Waymo, Uber lawsuit narrows after most patent claims dropped by Alphabet

In an ongoing legal dispute between Uber and Waymo, Alphabet has dropped three of four patent claims and they have been instructed by the judge in the case to significantly reduce the scope of the trade secret claims that form the heart of the lawsuit. The legal dispute commenced when Waymo, Alphabet’s autonomous vehicle division, sued Uber claiming the company accessed trade secrets when they hired Anthony Levandowski. Levandowski had been with Waymo and is alleged to have downloaded over 14,000 files before leaving the company and joining Uber. Alphabet sued Uber over more than 100 trade secrets and in a bit of a surprise, also accused Uber of violating four LiDAR related patents.

Qualcomm seeks U.S. iPhone ban in latest move against Apple

A few years ago a huge legal battle between Samsung and Apple dominated headlines as the two giants worked to move to the top of the smartphone market. Since then, things have taken a turn for the better and the companies mostly limit their competitive nature to the market. Over the past few months though, a new, big legal battle is starting to boil and once again Apple is involved. This time the protagonist is Qualcomm. In the latest move, Qualcomm has filed a complaint with the U.S. International Trade Commission asking for a ban on import of iPhones into the U.S. and that sales of product already in the country be halted.

Google hit with $2.7 Billion fine from EU over shopping results

European Union regulators hit Google with a $2.7 Billion fine yesterday claiming the search giant violated antitrust regulations in the way it was displaying search results for shopping related searches. The EU is giving Google 90 days to change how they display results or they may face an additional daily fine equal to 5% of average daily global revenue for Alphabet, Google’s parent company. Google indicates they disagree with the EU’s conclusions and they are reviewing the decision and options related to appeals.

Samsung lit up with Canadian class action lawsuit over Galaxy Note 7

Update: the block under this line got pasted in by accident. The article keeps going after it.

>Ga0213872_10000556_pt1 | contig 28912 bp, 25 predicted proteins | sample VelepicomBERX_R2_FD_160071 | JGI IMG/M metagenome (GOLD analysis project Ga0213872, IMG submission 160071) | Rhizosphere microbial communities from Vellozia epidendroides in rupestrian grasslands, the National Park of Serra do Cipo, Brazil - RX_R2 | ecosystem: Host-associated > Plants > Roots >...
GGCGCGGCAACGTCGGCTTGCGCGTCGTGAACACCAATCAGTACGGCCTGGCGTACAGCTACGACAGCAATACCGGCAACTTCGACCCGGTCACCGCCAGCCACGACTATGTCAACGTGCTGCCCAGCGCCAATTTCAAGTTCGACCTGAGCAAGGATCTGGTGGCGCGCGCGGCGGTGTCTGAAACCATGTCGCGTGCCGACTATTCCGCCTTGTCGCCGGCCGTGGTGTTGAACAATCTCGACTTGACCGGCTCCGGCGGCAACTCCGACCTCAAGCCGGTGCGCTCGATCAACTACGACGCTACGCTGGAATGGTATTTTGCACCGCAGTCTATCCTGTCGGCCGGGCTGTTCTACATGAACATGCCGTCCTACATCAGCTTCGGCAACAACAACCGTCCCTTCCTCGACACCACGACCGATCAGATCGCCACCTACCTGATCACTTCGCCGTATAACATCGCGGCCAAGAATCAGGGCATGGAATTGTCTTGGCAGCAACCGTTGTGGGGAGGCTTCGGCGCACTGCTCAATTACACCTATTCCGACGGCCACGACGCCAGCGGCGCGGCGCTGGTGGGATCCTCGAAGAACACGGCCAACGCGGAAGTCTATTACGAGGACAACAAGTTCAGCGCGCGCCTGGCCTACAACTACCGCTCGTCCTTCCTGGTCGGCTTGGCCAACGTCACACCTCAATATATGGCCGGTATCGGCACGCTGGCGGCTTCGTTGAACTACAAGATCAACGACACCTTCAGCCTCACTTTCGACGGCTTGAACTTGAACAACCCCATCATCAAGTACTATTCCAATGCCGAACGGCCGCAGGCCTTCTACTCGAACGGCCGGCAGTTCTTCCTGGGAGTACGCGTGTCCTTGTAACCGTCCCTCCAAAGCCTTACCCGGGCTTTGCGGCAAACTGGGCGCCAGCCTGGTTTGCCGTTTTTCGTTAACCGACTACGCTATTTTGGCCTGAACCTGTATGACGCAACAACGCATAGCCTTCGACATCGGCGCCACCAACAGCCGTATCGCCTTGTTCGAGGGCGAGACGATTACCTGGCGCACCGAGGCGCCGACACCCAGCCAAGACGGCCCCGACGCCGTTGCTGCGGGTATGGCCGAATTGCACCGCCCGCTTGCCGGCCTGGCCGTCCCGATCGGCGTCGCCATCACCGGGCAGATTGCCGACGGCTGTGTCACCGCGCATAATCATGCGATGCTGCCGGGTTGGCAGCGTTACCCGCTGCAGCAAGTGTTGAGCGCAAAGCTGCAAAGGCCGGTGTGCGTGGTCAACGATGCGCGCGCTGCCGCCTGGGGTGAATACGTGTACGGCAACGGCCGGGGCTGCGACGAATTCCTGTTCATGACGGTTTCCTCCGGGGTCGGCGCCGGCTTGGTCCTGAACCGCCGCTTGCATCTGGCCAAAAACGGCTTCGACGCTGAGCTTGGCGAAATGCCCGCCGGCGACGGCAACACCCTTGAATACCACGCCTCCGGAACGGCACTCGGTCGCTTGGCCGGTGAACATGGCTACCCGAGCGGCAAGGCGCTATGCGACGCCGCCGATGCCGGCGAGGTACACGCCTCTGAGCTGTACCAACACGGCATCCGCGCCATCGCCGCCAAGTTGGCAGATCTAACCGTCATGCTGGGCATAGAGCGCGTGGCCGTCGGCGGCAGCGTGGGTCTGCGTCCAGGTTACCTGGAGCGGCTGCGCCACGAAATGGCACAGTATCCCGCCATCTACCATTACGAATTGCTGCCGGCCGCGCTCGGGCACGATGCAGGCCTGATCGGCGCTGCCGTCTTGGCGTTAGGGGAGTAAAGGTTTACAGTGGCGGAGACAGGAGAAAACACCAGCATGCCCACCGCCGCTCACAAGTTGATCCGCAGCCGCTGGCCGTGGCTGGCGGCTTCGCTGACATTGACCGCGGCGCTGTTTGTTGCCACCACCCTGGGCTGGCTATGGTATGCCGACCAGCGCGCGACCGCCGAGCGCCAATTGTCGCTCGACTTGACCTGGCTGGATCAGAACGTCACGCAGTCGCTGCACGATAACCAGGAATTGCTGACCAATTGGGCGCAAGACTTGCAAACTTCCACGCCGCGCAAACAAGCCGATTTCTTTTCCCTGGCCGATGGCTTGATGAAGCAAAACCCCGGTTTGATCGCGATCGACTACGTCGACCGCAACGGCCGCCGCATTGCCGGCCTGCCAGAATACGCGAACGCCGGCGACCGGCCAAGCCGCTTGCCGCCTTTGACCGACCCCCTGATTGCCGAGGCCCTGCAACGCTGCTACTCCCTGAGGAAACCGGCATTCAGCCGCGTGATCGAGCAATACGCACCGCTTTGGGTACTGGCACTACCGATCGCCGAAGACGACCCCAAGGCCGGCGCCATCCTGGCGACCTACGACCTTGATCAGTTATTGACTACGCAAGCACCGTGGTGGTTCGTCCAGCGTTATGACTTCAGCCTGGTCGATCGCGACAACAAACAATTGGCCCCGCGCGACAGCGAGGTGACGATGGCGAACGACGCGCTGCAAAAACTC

Samsung has been making progress to recall all of the faulty Galaxy Note 7 devices that were released this fall as indicated by a recent report showing 85% have been retrieved in the U.S. market. Nevertheless, the company is still facing some backlash over the whole incident. The latest is a class-action lawsuit filed in Canada alleging Samsung knowingly shipped faulty units and mislead consumers. The Canadian action joins lawsuits in South Korea and the U.S. that Samsung already faces over the Galaxy Note 7’s exploding batteries.

Samsung facing class-action lawsuits in U.S., Korea over Galaxy Note 7


As Samsung tries to bring the whole Galaxy Note 7 incident to a close, it looks like they have some new issues to contend with. Given the nature of today’s society it should be no surprise that Samsung is now facing legal challenges from customers. According to new reports, one proposed class-action suit has been filed in the U.S. and another is pending in South Korea.

Google prevails over Oracle in Java copyright trial


After a two-week long jury trial, the culmination of a years long legal spat that started in 2010, Google has prevailed over Oracle regarding the use of Java in the Android operating system. A unanimous jury verdict held that Google’s use of Java API’s was protected by fair-use provisions of copyright law. Oracle has indicated they plan to appeal the trial results.

Samsung is attempting to reduce damages over Apple lawsuit in Supreme Court review